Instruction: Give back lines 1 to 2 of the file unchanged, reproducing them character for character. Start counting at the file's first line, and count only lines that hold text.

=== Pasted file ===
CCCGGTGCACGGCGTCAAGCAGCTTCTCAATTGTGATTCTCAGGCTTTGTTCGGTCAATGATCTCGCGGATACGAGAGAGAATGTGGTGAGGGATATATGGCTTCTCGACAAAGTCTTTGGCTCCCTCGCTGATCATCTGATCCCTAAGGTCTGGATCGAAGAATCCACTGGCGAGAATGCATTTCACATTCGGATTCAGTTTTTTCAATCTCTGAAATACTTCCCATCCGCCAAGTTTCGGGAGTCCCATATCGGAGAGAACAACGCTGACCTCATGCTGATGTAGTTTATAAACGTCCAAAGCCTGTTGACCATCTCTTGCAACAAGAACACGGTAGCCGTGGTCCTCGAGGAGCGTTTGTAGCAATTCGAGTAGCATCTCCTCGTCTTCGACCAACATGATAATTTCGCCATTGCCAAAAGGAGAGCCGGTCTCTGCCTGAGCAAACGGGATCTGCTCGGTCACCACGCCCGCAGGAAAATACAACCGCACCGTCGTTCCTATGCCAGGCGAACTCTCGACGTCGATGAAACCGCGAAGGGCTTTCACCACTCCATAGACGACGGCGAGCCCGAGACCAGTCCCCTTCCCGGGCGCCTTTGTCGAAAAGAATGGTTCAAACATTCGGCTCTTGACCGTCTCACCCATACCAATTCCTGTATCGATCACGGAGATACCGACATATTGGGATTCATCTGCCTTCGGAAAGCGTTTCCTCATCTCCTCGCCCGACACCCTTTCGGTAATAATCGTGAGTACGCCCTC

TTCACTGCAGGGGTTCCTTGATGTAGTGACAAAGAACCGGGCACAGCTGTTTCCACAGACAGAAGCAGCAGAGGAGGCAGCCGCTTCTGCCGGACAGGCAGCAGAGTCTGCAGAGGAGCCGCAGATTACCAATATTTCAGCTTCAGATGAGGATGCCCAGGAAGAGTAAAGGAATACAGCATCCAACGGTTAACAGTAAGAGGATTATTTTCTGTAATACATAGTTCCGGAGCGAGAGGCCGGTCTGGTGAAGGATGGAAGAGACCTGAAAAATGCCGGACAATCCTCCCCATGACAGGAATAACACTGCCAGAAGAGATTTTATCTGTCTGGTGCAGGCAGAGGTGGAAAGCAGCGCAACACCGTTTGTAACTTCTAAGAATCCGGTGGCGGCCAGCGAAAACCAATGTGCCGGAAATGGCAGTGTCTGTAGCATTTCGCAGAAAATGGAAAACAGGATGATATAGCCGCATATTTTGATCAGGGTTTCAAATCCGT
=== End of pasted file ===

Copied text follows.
CCCGGTGCACGGCGTCAAGCAGCTTCTCAATTGTGATTCTCAGGCTTTGTTCGGTCAATGATCTCGCGGATACGAGAGAGAATGTGGTGAGGGATATATGGCTTCTCGACAAAGTCTTTGGCTCCCTCGCTGATCATCTGATCCCTAAGGTCTGGATCGAAGAATCCACTGGCGAGAATGCATTTCACATTCGGATTCAGTTTTTTCAATCTCTGAAATACTTCCCATCCGCCAAGTTTCGGGAGTCCCATATCGGAGAGAACAACGCTGACCTCATGCTGATGTAGTTTATAAACGTCCAAAGCCTGTTGACCATCTCTTGCAACAAGAACACGGTAGCCGTGGTCCTCGAGGAGCGTTTGTAGCAATTCGAGTAGCATCTCCTCGTCTTCGACCAACATGATAATTTCGCCATTGCCAAAAGGAGAGCCGGTCTCTGCCTGAGCAAACGGGATCTGCTCGGTCACCACGCCCGCAGGAAAATACAACCGCACCGTCGTTCCTATGCCAGGCGAACTCTCGACGTCGATGAAACCGCGAAGGGCTTTCACCACTCCATAGACGACGGCGAGCCCGAGACCAGTCCCCTTCCCGGGCGCCTTTGTCGAAAAGAATGGTTCAAACATTCGGCTCTTGACCGTCTCACCCATACCAATTCCTGTATCGATCACGGAGATACCGACATATTGGGATTCATCTGCCTTCGGAAAGCGTTTCCTCATCTCCTCGCCCGACACCCTTTCGGTAATAATCGTGAGTACGCCCTC

TTCACTGCAGGGGTTCCTTGATGTAGTGACAAAGAACCGGGCACAGCTGTTTCCACAGACAGAAGCAGCAGAGGAGGCAGCCGCTTCTGCCGGACAGGCAGCAGAGTCTGCAGAGGAGCCGCAGATTACCAATATTTCAGCTTCAGATGAGGATGCCCAGGAAGAGTAAAGGAATACAGCATCCAACGGTTAACAGTAAGAGGATTATTTTCTGTAATACATAGTTCCGGAGCGAGAGGCCGGTCTGGTGAAGGATGGAAGAGACCTGAAAAATGCCGGACAATCCTCCCCATGACAGGAATAACACTGCCAGAAGAGATTTTATCTGTCTGGTGCAGGCAGAGGTGGAAAGCAGCGCAACACCGTTTGTAACTTCTAAGAATCCGGTGGCGGCCAGCGAAAACCAATGTGCCGGAAATGGCAGTGTCTGTAGCATTTCGCAGAAAATGGAAAACAGGATGATATAGCCGCATATTTTGATCAGGGTTTCAAATCCGT